Our team is expanding – we are welcome our new PhD student Ellen King! Her project will add another dimension to neuroblastoma research. She will look into potential targets on the surface of neuroblastoma cells resistant to therapy and investigate how we can strengthen the patient immune system response.
Like everyone, my current workspace looks very different from what it normally looks like. I have just joined the Cancer Bioengineering Group as a PhD student in the midst of the pandemic. Certain moments like induction day or meeting my new lab mates, will all be done virtually due to the pandemic. Luckily, I have spent the last year working as a research assistant at RCSI and this has taken away all the stresses of finding my way around a new campus and indeed making friends. Without a doubt, the transition is and will be a strange one but the excitement and enthusiasm haven’t gone anywhere!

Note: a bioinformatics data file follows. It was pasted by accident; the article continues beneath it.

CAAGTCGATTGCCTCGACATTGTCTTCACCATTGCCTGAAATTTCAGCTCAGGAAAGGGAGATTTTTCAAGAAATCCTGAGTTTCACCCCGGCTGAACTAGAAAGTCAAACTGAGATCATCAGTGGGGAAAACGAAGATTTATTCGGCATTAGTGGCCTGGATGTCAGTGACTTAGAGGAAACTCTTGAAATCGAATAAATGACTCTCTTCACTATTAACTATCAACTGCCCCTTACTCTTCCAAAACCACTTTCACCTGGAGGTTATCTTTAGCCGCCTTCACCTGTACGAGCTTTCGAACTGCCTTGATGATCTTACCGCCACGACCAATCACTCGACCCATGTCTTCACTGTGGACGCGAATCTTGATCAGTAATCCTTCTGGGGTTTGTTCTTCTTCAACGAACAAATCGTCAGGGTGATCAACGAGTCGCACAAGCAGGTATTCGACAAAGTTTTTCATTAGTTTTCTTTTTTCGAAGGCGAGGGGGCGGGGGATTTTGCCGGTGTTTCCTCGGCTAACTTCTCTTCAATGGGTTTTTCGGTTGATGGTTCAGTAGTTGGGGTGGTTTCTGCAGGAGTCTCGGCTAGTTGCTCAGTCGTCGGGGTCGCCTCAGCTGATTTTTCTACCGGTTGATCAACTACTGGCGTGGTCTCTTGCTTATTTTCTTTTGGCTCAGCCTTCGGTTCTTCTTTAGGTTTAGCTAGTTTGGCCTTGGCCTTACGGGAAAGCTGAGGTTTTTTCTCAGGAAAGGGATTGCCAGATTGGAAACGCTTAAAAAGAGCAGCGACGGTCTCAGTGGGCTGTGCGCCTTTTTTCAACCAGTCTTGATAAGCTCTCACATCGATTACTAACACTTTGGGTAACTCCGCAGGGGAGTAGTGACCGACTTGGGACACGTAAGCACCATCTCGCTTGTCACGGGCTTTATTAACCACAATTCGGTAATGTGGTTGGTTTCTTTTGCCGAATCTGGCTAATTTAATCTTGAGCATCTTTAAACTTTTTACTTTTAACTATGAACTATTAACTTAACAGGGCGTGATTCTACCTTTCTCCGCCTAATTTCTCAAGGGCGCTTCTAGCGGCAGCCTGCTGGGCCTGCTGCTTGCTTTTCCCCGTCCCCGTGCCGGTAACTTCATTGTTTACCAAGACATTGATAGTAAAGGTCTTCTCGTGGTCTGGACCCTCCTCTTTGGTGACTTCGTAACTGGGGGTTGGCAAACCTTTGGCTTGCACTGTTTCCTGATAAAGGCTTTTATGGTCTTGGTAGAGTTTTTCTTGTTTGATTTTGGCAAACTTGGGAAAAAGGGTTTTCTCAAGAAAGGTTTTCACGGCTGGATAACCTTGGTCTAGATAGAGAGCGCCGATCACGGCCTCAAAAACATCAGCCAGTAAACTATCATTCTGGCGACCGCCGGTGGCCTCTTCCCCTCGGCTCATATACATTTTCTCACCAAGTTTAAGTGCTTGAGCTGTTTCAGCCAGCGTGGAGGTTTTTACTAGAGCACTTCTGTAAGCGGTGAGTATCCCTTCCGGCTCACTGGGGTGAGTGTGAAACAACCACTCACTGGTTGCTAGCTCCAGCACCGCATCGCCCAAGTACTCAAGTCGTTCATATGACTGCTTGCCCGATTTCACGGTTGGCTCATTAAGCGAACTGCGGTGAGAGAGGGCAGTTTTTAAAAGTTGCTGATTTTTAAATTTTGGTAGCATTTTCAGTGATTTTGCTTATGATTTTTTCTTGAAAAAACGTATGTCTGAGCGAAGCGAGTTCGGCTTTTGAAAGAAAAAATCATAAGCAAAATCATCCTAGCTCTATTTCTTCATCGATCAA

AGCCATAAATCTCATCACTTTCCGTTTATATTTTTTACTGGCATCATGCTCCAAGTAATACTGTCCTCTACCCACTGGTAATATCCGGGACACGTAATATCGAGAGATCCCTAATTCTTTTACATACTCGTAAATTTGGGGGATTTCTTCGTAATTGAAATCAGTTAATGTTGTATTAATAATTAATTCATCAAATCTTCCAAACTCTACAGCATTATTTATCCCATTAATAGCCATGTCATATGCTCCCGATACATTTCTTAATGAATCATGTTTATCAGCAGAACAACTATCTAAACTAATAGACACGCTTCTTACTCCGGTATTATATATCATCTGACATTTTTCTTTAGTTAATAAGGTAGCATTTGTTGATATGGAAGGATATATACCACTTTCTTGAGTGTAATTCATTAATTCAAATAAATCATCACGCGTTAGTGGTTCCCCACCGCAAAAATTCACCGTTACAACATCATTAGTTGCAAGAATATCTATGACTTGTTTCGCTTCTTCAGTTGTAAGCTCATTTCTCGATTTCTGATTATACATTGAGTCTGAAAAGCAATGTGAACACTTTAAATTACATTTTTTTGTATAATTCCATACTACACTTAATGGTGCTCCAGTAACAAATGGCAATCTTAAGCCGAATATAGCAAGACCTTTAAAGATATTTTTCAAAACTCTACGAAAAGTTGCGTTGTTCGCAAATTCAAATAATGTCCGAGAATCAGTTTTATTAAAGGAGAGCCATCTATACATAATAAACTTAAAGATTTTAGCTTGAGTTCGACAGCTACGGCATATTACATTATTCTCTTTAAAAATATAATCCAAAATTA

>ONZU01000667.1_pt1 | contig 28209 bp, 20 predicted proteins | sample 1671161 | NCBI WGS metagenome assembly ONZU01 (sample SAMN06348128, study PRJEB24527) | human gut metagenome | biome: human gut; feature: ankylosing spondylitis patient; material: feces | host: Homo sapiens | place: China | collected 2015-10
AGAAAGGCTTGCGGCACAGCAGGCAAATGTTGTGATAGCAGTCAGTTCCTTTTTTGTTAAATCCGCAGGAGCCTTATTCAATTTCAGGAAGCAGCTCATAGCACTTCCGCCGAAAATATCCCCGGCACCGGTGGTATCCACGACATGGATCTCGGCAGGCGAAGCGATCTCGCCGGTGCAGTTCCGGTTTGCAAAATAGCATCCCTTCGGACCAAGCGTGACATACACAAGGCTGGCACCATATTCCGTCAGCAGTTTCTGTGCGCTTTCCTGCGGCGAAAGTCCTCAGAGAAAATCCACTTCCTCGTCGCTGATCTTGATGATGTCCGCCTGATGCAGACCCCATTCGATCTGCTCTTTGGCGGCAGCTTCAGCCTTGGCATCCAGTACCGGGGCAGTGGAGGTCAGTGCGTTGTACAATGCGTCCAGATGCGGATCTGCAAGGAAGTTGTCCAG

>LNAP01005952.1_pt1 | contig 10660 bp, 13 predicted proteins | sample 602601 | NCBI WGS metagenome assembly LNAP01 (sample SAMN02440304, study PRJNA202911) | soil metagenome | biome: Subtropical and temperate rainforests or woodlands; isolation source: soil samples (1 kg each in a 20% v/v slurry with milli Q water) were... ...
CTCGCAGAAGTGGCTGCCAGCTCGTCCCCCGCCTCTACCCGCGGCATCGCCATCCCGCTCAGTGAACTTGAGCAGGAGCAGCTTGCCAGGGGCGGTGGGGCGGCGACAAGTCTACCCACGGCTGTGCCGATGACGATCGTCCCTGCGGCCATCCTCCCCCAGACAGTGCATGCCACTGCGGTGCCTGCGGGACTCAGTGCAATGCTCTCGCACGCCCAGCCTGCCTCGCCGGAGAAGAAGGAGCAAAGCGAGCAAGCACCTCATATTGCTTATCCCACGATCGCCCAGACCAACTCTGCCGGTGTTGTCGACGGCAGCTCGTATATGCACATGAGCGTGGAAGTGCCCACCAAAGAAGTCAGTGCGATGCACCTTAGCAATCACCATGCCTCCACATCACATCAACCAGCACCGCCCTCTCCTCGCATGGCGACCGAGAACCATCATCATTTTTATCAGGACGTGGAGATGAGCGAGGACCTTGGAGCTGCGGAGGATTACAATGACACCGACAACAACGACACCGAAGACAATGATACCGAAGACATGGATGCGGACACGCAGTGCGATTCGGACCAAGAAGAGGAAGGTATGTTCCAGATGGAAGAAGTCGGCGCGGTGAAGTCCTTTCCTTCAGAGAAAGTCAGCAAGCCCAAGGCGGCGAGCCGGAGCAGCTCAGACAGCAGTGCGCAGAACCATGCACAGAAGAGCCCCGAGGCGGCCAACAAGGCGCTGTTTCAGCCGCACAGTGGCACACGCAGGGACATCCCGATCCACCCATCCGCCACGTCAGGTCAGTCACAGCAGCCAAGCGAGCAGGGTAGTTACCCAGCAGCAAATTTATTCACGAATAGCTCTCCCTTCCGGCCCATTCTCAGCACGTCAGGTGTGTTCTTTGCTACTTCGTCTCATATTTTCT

Recently, my days as a researcher have been spent at my lovely, newly-built (with the help of IKEA instructions) home desk. And as the picture I have standing proudly beside my laptop says, there really is no place like home. I feel very lucky to be able to safely work from home and continue my research while so many people are now without jobs or are risking their lives to keep people safe during the pandemic.
Most days I wake up early and go for a run along the lovely canal beside my house. This is a great way to wake up my brain and is also great preparation for our virtual VHI mini-marathon on the 7th of October 2020 in honour of Childhood Cancer Awareness Month. I start work at around 9am, which at the moment is mostly research, reading papers and writing a literature review in preparation for my return to the lab soon. I miss the experimental side of my research and am really excited to start this new exciting project.
Ellen King, PhD student